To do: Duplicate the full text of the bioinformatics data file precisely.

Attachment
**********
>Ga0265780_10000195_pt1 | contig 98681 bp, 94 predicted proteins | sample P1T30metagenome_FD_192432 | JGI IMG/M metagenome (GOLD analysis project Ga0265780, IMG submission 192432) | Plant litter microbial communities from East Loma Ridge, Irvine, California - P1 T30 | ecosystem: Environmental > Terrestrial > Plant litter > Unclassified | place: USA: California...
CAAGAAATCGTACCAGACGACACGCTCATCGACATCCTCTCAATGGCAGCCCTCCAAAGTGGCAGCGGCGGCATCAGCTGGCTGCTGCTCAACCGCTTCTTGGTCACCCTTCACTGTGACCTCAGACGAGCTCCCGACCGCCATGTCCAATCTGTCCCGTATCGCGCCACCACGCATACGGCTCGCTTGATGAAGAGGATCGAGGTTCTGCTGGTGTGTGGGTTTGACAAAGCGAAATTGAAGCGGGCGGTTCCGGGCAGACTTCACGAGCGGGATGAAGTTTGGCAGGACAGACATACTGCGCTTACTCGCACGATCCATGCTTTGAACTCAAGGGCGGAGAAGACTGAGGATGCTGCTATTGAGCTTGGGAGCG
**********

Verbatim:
>Ga0265780_10000195_pt1 | contig 98681 bp, 94 predicted proteins | sample P1T30metagenome_FD_192432 | JGI IMG/M metagenome (GOLD analysis project Ga0265780, IMG submission 192432) | Plant litter microbial communities from East Loma Ridge, Irvine, California - P1 T30 | ecosystem: Environmental > Terrestrial > Plant litter > Unclassified | place: USA: California...
CAAGAAATCGTACCAGACGACACGCTCATCGACATCCTCTCAATGGCAGCCCTCCAAAGTGGCAGCGGCGGCATCAGCTGGCTGCTGCTCAACCGCTTCTTGGTCACCCTTCACTGTGACCTCAGACGAGCTCCCGACCGCCATGTCCAATCTGTCCCGTATCGCGCCACCACGCATACGGCTCGCTTGATGAAGAGGATCGAGGTTCTGCTGGTGTGTGGGTTTGACAAAGCGAAATTGAAGCGGGCGGTTCCGGGCAGACTTCACGAGCGGGATGAAGTTTGGCAGGACAGACATACTGCGCTTACTCGCACGATCCATGCTTTGAACTCAAGGGCGGAGAAGACTGAGGATGCTGCTATTGAGCTTGGGAGCG